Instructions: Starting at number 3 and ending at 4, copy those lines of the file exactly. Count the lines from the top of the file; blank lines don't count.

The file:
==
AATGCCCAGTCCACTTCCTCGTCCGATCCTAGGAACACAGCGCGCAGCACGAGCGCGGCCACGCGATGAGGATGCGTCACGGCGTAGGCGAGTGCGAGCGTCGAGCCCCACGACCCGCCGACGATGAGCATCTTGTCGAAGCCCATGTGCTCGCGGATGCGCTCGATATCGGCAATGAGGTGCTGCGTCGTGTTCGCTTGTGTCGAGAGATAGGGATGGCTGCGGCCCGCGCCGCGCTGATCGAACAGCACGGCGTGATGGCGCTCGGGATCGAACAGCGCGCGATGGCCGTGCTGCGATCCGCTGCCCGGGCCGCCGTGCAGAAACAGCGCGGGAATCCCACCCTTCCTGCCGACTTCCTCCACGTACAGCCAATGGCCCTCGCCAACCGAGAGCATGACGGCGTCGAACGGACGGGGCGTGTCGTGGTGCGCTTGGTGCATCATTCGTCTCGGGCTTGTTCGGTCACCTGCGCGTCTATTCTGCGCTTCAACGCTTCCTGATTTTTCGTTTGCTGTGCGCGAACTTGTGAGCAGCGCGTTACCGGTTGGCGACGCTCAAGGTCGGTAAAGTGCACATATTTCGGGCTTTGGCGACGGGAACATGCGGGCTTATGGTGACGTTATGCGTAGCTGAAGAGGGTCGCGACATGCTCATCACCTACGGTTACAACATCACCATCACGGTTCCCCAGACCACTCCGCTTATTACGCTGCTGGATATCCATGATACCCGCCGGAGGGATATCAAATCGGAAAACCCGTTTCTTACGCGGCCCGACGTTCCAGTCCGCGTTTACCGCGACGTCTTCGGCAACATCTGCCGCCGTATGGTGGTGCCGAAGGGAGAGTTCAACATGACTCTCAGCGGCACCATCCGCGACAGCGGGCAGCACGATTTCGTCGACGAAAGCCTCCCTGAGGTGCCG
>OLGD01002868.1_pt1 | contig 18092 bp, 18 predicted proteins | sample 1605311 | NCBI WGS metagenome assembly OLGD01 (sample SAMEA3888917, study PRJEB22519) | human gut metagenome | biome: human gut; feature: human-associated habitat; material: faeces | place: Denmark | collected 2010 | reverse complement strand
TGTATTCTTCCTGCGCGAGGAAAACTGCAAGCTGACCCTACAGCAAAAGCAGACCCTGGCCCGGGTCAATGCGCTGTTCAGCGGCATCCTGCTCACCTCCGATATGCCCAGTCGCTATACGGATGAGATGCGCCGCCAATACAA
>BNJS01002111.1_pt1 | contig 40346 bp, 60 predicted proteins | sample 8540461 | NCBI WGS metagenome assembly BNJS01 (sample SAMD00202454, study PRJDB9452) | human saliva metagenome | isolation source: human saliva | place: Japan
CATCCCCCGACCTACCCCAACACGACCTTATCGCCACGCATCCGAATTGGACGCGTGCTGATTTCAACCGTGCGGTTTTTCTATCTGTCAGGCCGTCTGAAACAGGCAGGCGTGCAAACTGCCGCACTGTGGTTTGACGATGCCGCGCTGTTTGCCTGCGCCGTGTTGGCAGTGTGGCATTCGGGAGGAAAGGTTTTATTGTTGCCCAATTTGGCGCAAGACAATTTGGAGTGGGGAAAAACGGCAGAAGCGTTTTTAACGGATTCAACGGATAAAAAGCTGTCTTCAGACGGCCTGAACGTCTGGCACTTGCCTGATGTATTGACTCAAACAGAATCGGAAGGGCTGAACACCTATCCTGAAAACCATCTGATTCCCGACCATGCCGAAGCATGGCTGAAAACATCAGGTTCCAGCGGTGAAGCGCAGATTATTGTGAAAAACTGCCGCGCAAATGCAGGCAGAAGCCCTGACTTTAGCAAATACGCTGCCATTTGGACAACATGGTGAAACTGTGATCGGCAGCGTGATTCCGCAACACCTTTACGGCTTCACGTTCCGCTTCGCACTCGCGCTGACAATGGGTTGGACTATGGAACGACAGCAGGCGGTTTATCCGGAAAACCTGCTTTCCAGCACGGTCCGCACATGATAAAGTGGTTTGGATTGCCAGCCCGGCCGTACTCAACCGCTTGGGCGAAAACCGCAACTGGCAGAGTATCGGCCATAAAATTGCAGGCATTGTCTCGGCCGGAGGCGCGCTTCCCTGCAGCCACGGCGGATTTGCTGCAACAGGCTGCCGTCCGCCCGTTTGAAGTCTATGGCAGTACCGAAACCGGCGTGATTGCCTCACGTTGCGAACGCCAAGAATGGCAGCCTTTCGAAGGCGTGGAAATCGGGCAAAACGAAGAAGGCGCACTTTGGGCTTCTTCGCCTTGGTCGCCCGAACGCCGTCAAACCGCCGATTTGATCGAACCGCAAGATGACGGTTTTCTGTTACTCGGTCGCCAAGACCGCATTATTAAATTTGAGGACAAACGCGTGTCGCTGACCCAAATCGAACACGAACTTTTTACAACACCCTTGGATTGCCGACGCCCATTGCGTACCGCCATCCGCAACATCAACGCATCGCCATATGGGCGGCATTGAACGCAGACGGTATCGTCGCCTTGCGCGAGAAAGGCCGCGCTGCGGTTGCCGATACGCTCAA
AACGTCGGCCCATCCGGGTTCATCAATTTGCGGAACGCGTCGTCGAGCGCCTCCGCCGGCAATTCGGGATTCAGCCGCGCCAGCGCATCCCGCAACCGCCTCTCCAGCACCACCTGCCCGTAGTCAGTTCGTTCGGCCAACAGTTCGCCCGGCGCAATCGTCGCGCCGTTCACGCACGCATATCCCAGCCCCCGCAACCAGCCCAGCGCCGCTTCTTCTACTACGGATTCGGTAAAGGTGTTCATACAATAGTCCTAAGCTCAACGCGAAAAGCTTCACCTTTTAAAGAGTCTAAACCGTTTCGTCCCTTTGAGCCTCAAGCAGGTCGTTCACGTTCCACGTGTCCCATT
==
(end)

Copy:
TGTATTCTTCCTGCGCGAGGAAAACTGCAAGCTGACCCTACAGCAAAAGCAGACCCTGGCCCGGGTCAATGCGCTGTTCAGCGGCATCCTGCTCACCTCCGATATGCCCAGTCGCTATACGGATGAGATGCGCCGCCAATACAA
>BNJS01002111.1_pt1 | contig 40346 bp, 60 predicted proteins | sample 8540461 | NCBI WGS metagenome assembly BNJS01 (sample SAMD00202454, study PRJDB9452) | human saliva metagenome | isolation source: human saliva | place: Japan